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VoltusTM IC Power Integrity Solution is a power integrity and analysis signoff solution that is integrated with the full suite of design implementation and signoff tools of Cadence to deliver the industry’s fastest design closure flow. The aim of this blog series is to broadcast the voices of different experts on how design engineers can effectively use the diverse Voltus technologies to achieve high-performance, accuracy, and capacity for next-gen chip designs.
This blog is in continuation to the previous blog post on the IR-Aware placement technology used at the early design stage to mitigate IR drop hotspots, prevent multiple signoff iterations, and achieve faster design closure. In Part 2 of this blog post, continuing with the spirit of “a stitch in time saves nine”, we underline the importance of tying any loose ends at every stage and every stitch that goes into the digital IC design flow. This is where Innovus PI’s pattern-based power-ground (PG) stripes addition comes into the picture—a technology that enables design engineers to localize and remove the remaining hotspots.
Design engineers often struggle in the tradeoff between the robustness of the power-grid and availability of routing resources. A robust design could address the IR drop issues but drastically reduce the routing resources, causing congestion issues. Consequently, there has been a need to slightly under-design the power-grid and fix the remaining violations only on the relevant areas in the design, restricting the fix to specific metal layers. This is precisely the reason for adding local PG metal stripes or vias.
While the cell-spreading technique applied in the Current Density-Based IR-Aware Placement flow has made it possible to address most of the violations, it simply cannot address the violations occurring in the following scenarios:
The following picture shows a hotspot spanning several vertical stripes:
A new technology has come in handy to overcome the above shortfalls. Pattern-based PG Addition or Power-Grid Reinforcement is a power-grid optimization technique that accepts one or more PG patterns as the input and applies them on each tile of the design that contains violations. The user-defined PG pattern specifies the pattern to be used for IR drop fixing, defining attributes such as the metal layer, metal width, spacing, maximum distance between the generated stripes, and so on.
The IR-Aware Full Flow solution first uses VoltusTM IC Power Integrity Solution to perform IR drop analysis and divide the design into tiles, identifying and marking those tiles with violations. Subsequently, it uses InnovusTM Implementation System to add these user-defined PG patterns while avoiding creation of new design rule checks (DRCs).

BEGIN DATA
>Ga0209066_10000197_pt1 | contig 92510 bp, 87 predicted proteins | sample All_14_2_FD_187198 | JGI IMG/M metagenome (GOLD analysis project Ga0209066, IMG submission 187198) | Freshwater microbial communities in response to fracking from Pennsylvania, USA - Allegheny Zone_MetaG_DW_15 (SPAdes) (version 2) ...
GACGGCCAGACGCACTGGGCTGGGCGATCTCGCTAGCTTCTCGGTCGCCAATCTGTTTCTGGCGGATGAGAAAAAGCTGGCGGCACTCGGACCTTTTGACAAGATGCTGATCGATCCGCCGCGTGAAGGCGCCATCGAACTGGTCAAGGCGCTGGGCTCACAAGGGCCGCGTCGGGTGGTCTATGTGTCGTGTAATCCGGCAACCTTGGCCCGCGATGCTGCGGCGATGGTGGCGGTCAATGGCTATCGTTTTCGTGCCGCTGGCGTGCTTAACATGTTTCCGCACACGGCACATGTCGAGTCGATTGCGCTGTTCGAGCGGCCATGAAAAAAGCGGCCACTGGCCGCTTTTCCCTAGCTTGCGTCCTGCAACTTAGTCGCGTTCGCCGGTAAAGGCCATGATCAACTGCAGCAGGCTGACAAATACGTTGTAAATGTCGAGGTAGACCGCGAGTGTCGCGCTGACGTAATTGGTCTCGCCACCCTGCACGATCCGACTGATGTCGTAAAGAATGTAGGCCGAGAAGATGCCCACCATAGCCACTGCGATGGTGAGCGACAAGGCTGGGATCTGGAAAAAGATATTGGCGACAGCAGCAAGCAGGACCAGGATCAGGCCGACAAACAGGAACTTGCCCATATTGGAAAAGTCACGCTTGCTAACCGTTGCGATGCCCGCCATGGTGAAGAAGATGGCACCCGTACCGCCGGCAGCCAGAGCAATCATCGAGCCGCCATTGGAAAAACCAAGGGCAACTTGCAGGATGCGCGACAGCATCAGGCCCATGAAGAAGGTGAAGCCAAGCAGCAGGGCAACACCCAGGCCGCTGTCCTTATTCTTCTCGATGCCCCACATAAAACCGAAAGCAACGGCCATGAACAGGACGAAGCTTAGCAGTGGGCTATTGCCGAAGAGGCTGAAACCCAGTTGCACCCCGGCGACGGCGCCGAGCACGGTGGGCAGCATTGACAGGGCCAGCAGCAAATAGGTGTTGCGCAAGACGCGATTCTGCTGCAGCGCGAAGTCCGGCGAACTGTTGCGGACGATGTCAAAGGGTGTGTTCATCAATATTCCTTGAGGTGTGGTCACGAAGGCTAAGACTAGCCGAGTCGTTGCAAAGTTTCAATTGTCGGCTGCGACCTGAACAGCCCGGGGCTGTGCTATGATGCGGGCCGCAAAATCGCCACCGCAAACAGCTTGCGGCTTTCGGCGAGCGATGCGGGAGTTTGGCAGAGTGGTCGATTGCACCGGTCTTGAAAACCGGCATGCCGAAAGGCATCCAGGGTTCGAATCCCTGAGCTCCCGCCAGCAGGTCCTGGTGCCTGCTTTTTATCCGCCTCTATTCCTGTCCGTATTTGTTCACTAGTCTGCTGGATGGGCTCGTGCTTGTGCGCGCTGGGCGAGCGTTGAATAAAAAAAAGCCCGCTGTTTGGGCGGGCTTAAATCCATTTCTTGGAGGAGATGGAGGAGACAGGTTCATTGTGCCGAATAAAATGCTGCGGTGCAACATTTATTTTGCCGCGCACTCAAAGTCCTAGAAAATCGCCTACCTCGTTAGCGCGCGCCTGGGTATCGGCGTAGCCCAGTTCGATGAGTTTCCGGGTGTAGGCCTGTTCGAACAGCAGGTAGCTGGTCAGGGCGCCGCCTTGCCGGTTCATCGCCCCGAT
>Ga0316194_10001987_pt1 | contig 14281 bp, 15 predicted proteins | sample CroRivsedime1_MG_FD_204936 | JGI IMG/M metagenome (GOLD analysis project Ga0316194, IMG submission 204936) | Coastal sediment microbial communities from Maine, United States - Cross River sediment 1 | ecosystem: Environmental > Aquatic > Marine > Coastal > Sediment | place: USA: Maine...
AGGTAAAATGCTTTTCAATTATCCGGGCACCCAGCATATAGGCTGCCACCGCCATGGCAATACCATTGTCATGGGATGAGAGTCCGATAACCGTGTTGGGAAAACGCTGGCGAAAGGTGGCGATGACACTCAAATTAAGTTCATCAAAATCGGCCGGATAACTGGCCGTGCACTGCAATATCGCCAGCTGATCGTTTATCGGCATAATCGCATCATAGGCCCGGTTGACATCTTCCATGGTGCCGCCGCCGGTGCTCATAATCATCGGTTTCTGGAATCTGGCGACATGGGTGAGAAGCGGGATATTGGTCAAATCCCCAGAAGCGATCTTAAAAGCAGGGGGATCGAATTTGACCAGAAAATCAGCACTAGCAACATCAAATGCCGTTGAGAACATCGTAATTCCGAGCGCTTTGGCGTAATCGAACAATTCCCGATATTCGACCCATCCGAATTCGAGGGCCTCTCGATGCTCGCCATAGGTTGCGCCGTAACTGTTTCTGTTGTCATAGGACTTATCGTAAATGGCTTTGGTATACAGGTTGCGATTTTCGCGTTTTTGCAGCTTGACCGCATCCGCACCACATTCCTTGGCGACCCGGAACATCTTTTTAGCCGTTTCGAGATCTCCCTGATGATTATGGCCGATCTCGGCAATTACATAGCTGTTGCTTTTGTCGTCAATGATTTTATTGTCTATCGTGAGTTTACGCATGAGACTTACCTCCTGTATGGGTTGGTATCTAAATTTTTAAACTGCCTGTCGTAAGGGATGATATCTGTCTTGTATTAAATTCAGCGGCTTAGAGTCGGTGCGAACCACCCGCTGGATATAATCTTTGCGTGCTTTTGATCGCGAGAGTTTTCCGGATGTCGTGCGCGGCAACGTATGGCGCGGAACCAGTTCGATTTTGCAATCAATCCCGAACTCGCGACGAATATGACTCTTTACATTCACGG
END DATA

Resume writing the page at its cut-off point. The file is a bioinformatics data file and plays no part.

PG pattern definition is very important to achieve optimal IR drop gain. The purpose of adding more stripes is to reduce the cell instance resistance that restricts the flow of current towards the voltage supply. For this reason, it is important to first understand where the existing grid has the maximum resistance, or better, where this resistance is causing the highest IR drop. To do this, the design engineers can easily leverage the generated Resistance of Least Resistive Path (RLRP) report to identify the optimal layer and net for fixing among those that are contributing more to the total cumulative IR drop.
In the following RLRP report generated for a 7nm design, you can see that the IR drop for the VDD and VSS nets is highest between metal layers M10 and M0:
For this design, the violations were fixed by creating a simple pattern for M5 with stacked vias up to M10 and down to M0, thereby resulting in an IR drop improvement for VDD and VSS.
Another example would be of a design where most of the IR drop is between M3 and M9. Here, the existing power-grid and routing permits the addition of stripes in the M3/M5/M9 layers, so we can add either M3-to-M5 pattern or M5-to-M9 pattern, or both.
The following example is a comparative analysis of the results for a zoomed-in hotspot area:
After fix + timing optimization
Number of Violations (> 30mV)
Worst local IR Drop
In this design, several standard cells were first moved by the Current Density-Based IR-Aware placement technology, and then the remaining violations were fixed almost completely by locally adding new stripes.
This flow can be used at any of the implementation stages. However, if you intend to add a minimal number of stripes to the design, it is recommended to do so after the CTS stage when the IR drop is more stable because the clock structure is fixed. The multiple possibilities offered by this placement and routing refinement flow, such as preservation of the existing clock/signal routing and ability to select specific hotspot regions or specific IR drop thresholds, make this flow suitable for any fixing scenario required by the engineer.
With Innovus PI, designers can leverage multiple optimization technologies, such as early rail analysis on an incomplete P&R design, IR-aware CTS, IR-aware placement and power-grid reinforcement, to address the IR-drop induced design failures and costly late design re-spins. A robust technology indeed that ensures our design has timely guidance and course correction, like the proverbial stitch-in-time, to emerge as flawless as possible.
- Andrea Barletta
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“Voltus Voice” showcases our product capabilities and features, and how they empower engineers to meet time-to-market goals for the complex, advanced-node SoCs that are designed for next-gen smart devices. In this monthly blog series, we also share important news, developments, and updates from the Voltus space.
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